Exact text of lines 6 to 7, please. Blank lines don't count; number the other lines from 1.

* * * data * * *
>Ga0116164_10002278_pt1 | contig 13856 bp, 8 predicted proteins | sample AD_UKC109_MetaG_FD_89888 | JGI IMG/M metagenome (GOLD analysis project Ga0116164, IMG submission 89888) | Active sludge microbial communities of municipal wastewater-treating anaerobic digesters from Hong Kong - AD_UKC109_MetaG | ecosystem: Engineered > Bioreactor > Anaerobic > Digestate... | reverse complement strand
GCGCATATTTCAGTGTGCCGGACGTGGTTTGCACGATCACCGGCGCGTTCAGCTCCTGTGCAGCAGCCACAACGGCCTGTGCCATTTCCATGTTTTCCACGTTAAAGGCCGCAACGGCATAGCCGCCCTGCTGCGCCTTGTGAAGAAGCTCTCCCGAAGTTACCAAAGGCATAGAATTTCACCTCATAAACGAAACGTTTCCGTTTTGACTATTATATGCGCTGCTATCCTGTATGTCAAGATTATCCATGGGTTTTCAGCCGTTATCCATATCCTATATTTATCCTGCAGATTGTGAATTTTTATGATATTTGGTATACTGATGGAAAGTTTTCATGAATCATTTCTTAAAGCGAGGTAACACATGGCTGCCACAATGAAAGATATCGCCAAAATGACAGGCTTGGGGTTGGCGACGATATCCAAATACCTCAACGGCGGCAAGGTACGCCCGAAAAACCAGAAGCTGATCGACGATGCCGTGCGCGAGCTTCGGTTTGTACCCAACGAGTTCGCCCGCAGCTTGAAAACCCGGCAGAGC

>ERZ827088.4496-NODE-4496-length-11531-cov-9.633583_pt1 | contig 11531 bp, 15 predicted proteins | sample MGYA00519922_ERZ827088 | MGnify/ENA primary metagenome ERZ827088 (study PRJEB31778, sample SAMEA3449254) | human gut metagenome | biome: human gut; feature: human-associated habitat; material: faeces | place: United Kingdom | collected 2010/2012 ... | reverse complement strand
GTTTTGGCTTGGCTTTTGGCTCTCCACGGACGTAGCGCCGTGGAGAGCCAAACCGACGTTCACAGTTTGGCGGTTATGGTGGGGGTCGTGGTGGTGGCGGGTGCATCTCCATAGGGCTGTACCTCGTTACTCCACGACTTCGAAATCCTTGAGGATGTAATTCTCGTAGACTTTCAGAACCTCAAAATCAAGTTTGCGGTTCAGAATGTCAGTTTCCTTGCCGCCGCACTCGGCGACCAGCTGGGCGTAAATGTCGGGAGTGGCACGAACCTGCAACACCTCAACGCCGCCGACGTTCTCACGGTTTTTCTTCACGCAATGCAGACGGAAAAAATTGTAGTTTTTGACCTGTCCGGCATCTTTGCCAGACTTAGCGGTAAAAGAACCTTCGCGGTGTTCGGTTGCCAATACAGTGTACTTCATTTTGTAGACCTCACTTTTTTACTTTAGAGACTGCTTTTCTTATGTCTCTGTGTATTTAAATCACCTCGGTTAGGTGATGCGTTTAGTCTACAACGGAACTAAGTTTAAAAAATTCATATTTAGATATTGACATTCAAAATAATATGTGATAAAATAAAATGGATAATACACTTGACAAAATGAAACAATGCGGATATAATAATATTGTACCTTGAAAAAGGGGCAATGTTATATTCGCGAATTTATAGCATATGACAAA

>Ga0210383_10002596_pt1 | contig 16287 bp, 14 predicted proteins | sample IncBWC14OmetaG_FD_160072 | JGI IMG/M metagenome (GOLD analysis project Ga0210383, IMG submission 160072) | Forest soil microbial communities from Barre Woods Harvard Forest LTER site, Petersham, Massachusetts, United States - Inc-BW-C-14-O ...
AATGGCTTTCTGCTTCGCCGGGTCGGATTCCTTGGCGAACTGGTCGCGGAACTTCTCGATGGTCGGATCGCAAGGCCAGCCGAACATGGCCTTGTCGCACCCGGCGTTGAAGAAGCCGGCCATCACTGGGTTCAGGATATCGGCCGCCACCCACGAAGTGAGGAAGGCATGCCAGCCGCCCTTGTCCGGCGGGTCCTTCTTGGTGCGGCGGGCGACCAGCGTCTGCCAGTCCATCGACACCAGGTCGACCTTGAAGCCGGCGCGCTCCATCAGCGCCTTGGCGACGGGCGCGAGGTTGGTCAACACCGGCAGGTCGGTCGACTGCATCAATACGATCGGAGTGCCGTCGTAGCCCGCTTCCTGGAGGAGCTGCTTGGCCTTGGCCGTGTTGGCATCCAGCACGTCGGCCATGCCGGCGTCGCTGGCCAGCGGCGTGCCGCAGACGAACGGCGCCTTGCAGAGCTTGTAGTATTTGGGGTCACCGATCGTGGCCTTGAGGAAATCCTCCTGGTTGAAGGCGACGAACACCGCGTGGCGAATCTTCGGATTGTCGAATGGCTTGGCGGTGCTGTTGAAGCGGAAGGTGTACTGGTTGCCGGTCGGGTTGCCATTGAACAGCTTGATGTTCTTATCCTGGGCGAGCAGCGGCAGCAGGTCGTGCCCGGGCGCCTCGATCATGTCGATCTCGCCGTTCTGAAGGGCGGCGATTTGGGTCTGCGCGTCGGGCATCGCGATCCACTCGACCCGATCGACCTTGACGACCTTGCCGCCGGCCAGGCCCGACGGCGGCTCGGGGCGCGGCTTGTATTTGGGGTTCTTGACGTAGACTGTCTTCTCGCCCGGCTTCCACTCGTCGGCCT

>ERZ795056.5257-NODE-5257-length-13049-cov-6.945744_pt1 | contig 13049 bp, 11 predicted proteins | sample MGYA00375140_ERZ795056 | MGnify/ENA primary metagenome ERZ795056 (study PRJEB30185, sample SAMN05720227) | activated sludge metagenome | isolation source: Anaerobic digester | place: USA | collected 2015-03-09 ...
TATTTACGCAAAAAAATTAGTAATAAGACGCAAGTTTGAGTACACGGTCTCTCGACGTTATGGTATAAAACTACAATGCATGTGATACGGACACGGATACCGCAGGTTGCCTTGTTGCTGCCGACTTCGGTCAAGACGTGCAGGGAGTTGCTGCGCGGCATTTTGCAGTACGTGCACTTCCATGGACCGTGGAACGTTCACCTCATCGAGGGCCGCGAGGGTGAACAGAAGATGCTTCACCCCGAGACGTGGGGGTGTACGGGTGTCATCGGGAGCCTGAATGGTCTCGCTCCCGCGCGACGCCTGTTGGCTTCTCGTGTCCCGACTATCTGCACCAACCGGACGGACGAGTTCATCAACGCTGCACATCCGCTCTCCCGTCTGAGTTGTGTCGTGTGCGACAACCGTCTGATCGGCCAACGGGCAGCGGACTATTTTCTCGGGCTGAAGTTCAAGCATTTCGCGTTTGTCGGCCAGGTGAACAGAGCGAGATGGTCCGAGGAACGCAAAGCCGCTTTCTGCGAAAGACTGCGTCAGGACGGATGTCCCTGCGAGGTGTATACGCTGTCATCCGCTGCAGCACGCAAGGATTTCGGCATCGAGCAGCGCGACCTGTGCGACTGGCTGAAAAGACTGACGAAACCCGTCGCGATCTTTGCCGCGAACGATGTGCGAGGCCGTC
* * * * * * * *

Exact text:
AATGGCTTTCTGCTTCGCCGGGTCGGATTCCTTGGCGAACTGGTCGCGGAACTTCTCGATGGTCGGATCGCAAGGCCAGCCGAACATGGCCTTGTCGCACCCGGCGTTGAAGAAGCCGGCCATCACTGGGTTCAGGATATCGGCCGCCACCCACGAAGTGAGGAAGGCATGCCAGCCGCCCTTGTCCGGCGGGTCCTTCTTGGTGCGGCGGGCGACCAGCGTCTGCCAGTCCATCGACACCAGGTCGACCTTGAAGCCGGCGCGCTCCATCAGCGCCTTGGCGACGGGCGCGAGGTTGGTCAACACCGGCAGGTCGGTCGACTGCATCAATACGATCGGAGTGCCGTCGTAGCCCGCTTCCTGGAGGAGCTGCTTGGCCTTGGCCGTGTTGGCATCCAGCACGTCGGCCATGCCGGCGTCGCTGGCCAGCGGCGTGCCGCAGACGAACGGCGCCTTGCAGAGCTTGTAGTATTTGGGGTCACCGATCGTGGCCTTGAGGAAATCCTCCTGGTTGAAGGCGACGAACACCGCGTGGCGAATCTTCGGATTGTCGAATGGCTTGGCGGTGCTGTTGAAGCGGAAGGTGTACTGGTTGCCGGTCGGGTTGCCATTGAACAGCTTGATGTTCTTATCCTGGGCGAGCAGCGGCAGCAGGTCGTGCCCGGGCGCCTCGATCATGTCGATCTCGCCGTTCTGAAGGGCGGCGATTTGGGTCTGCGCGTCGGGCATCGCGATCCACTCGACCCGATCGACCTTGACGACCTTGCCGCCGGCCAGGCCCGACGGCGGCTCGGGGCGCGGCTTGTATTTGGGGTTCTTGACGTAGACTGTCTTCTCGCCCGGCTTCCACTCGTCGGCCT

>ERZ795056.5257-NODE-5257-length-13049-cov-6.945744_pt1 | contig 13049 bp, 11 predicted proteins | sample MGYA00375140_ERZ795056 | MGnify/ENA primary metagenome ERZ795056 (study PRJEB30185, sample SAMN05720227) | activated sludge metagenome | isolation source: Anaerobic digester | place: USA | collected 2015-03-09 ...